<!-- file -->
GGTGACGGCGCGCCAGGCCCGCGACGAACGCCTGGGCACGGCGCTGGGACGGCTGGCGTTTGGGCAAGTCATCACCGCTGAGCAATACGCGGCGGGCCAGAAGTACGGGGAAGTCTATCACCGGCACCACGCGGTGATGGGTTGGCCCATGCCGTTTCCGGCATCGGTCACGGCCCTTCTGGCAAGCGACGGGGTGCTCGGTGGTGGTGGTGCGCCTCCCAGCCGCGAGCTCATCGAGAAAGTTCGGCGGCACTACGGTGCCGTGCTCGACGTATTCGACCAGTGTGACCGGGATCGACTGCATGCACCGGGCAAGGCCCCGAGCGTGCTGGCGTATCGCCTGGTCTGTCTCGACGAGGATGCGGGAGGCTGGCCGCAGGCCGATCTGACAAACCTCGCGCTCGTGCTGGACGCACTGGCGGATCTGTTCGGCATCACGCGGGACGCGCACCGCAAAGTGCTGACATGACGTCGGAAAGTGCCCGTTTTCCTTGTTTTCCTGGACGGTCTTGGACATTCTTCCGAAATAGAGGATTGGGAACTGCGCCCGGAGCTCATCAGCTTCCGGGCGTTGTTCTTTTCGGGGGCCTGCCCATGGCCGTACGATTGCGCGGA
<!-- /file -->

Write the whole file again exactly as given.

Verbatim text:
GGTGACGGCGCGCCAGGCCCGCGACGAACGCCTGGGCACGGCGCTGGGACGGCTGGCGTTTGGGCAAGTCATCACCGCTGAGCAATACGCGGCGGGCCAGAAGTACGGGGAAGTCTATCACCGGCACCACGCGGTGATGGGTTGGCCCATGCCGTTTCCGGCATCGGTCACGGCCCTTCTGGCAAGCGACGGGGTGCTCGGTGGTGGTGGTGCGCCTCCCAGCCGCGAGCTCATCGAGAAAGTTCGGCGGCACTACGGTGCCGTGCTCGACGTATTCGACCAGTGTGACCGGGATCGACTGCATGCACCGGGCAAGGCCCCGAGCGTGCTGGCGTATCGCCTGGTCTGTCTCGACGAGGATGCGGGAGGCTGGCCGCAGGCCGATCTGACAAACCTCGCGCTCGTGCTGGACGCACTGGCGGATCTGTTCGGCATCACGCGGGACGCGCACCGCAAAGTGCTGACATGACGTCGGAAAGTGCCCGTTTTCCTTGTTTTCCTGGACGGTCTTGGACATTCTTCCGAAATAGAGGATTGGGAACTGCGCCCGGAGCTCATCAGCTTCCGGGCGTTGTTCTTTTCGGGGGCCTGCCCATGGCCGTACGATTGCGCGGA